Prosecutors at the global court allege that 43-year-old Alfred Yekatom is responsible for crimes including murder, torture and using child soldiers during his country's bitter conflict. He allegedly commanded some 3,000 fighters in a predominantly Christian militia that killed Muslims in attacks between December 2013 and August 2014 in and around the capital, Bangui.
At his first appearance before ICC judges since his transfer to the Netherlands over the weekend, Yekatom confirmed his name, age and that he had read the charges in his arrest warrant. He wasn't required to enter a plea at the 35-minute hearing.
Defense lawyer Xavier-Jean Keita told Presiding Judge Antoine Mindua that Yekatom says he was beaten with a Kalashnikov rifle butt after he was arrested last month after firing gunshots in parliament. Keita also said Yekatom was held illegally following his arrest and before he was put on a plane to The Hague, where the court is based.
"His fundamental rights were violated," Keita said. Mindua set April 30 as the date for a hearing at which judges will listen to prosecution evidence before considering whether to confirm the charges against Yekatom and order him to stand trial.
The Central African Republic has been plagued by interreligious and intercommunal fighting since 2013, when predominantly Muslim Seleka rebels seized power in the capital and mainly Christian anti-Balaka militias fought back. The violence left thousands of people dead and displaced hundreds of thousands more.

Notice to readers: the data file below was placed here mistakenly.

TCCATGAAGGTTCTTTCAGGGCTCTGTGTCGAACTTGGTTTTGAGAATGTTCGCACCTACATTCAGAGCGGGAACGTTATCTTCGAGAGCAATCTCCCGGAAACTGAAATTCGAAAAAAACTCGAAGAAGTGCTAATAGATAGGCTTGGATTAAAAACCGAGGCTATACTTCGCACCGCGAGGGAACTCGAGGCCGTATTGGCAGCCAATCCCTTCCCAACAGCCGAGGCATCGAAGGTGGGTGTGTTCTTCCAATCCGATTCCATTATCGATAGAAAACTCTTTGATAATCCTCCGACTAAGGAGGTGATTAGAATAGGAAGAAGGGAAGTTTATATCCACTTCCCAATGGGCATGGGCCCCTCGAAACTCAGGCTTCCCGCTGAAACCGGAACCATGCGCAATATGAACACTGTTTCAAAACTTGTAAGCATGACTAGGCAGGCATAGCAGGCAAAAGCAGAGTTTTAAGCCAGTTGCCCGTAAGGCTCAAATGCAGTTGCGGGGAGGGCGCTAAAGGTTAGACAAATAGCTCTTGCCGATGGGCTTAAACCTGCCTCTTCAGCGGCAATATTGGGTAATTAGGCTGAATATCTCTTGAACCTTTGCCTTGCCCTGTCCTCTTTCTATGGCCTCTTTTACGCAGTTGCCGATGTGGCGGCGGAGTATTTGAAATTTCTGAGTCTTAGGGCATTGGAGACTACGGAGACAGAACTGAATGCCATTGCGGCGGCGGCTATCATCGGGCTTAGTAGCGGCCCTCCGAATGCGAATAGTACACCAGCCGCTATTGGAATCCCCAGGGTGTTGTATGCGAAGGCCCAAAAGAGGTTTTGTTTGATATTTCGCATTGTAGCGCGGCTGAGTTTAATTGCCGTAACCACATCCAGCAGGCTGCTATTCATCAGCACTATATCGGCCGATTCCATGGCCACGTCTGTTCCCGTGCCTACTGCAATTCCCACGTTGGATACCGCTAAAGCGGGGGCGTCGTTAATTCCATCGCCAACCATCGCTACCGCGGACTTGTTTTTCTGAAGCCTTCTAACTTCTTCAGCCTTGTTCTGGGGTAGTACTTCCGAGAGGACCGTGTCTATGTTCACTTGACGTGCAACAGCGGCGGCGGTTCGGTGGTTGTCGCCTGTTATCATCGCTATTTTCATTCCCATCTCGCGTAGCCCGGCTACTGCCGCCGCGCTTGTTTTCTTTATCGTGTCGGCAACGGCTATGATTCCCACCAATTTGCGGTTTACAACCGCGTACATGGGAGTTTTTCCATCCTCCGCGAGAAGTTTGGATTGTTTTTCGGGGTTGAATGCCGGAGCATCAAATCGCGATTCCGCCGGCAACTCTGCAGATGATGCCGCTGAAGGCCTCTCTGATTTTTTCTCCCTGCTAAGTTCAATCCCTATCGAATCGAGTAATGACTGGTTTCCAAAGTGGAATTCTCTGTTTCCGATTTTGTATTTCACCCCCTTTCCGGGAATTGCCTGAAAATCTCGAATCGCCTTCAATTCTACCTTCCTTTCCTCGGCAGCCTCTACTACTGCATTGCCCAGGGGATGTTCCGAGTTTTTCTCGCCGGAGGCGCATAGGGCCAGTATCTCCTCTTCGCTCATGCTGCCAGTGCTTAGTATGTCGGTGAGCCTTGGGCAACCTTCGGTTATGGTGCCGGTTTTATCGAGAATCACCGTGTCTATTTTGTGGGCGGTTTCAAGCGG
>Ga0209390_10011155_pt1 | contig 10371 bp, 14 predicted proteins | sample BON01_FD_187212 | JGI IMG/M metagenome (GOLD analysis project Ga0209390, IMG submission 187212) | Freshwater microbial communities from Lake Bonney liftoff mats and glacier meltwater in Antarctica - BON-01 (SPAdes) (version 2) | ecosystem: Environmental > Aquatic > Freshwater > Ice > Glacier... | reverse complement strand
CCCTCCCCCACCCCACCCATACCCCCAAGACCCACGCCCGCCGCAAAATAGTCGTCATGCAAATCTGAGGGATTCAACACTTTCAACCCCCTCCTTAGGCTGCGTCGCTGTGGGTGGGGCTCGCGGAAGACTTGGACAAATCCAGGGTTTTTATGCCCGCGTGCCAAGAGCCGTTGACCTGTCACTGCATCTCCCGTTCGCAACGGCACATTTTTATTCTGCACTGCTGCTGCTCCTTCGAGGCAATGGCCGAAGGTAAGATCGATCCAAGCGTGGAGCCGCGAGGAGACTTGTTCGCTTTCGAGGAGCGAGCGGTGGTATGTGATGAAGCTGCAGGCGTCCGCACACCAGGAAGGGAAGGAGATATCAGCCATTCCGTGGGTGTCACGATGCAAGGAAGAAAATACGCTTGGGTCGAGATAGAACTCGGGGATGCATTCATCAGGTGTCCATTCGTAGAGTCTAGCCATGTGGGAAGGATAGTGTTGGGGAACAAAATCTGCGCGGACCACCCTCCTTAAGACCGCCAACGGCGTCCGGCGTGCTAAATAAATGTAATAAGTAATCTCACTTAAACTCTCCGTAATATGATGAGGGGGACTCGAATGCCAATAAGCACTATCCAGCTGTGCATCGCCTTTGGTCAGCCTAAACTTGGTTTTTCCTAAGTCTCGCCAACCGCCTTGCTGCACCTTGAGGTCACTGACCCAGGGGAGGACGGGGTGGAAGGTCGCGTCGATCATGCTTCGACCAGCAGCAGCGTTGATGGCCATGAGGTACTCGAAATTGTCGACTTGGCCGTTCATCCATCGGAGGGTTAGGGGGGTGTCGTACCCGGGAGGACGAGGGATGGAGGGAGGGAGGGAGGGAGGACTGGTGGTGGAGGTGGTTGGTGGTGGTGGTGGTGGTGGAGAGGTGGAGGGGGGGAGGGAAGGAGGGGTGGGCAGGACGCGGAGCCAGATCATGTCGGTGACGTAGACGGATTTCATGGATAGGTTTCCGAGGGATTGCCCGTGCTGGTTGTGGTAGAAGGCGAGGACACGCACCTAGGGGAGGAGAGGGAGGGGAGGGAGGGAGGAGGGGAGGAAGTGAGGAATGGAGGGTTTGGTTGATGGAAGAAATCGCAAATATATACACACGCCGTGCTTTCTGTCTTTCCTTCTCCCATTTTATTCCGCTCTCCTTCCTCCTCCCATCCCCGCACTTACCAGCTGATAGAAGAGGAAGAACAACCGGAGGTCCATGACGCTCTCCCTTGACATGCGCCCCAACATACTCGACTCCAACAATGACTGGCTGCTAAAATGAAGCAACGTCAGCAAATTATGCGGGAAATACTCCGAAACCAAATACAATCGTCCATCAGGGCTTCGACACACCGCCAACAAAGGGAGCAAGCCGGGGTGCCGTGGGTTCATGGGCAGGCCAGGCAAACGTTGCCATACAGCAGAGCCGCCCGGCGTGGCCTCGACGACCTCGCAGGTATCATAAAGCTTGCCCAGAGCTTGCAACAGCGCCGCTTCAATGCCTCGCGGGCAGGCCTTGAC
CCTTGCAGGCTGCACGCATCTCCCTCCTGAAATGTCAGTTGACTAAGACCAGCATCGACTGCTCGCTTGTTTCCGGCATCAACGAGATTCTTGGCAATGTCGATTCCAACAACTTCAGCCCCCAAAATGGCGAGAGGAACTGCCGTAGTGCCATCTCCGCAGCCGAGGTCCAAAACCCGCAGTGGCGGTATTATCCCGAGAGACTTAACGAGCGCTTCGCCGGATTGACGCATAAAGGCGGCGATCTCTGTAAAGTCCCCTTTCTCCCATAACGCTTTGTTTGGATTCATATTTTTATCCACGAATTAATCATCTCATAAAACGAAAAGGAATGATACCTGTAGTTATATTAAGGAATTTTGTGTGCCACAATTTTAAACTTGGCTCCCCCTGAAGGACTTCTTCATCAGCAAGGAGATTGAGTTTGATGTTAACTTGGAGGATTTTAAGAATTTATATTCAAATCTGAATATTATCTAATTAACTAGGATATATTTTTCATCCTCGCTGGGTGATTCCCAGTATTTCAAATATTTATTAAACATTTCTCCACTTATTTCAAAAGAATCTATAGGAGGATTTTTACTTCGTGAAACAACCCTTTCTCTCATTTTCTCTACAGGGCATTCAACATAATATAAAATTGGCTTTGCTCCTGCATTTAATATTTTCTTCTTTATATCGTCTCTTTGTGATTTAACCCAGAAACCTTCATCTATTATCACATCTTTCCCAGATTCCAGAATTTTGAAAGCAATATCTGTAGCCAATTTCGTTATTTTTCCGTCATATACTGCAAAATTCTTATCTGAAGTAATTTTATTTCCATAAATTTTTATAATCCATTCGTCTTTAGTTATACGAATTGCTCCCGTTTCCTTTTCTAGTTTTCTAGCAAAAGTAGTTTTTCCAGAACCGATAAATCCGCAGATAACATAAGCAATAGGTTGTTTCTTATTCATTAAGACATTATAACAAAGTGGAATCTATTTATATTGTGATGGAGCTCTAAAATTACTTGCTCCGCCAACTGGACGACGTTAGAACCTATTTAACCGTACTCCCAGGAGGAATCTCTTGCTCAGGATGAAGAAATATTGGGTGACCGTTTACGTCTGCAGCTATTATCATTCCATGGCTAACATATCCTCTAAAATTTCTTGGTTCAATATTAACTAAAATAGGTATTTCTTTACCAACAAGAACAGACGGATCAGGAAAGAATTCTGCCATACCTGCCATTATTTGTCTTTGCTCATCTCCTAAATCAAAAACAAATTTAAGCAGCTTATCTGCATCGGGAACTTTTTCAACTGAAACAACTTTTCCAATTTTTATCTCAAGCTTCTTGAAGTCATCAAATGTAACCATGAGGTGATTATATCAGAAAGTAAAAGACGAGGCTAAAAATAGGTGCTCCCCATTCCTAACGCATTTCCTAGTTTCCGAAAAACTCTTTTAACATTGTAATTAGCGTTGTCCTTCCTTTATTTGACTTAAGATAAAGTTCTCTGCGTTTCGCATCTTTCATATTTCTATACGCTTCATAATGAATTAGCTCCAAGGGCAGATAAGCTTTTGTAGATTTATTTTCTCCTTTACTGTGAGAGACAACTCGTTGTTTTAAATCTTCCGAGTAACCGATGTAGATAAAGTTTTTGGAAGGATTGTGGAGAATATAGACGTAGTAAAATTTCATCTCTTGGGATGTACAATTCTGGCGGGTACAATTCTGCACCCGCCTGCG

The government asked the ICC in May 2014 to investigate crimes allegedly committed by both the Seleka and the anti-Balaka. So far, no Seleka fighters have been publicly targeted by the court's chief prosecutor, Fatou Bensouda.
Yekatom's arrest warrant says he used "violent and inflammatory rhetoric" and ordered his forces to "kill Selekas and Muslims" and destroy their homes as well as a mosque. Human Rights Watch welcomed the case against Yekatom.
Elise Keppler, associate director of the group's International Justice Program, said it "provides a chance for the International Criminal Court to do a more effective job in delivering justice for atrocities" in Central African Republic. She said the charges "should be the first among more involving crimes committed by all sides in the Central African Republic."
Hippolyte Marboua in Bangui, Central African Republic contributed.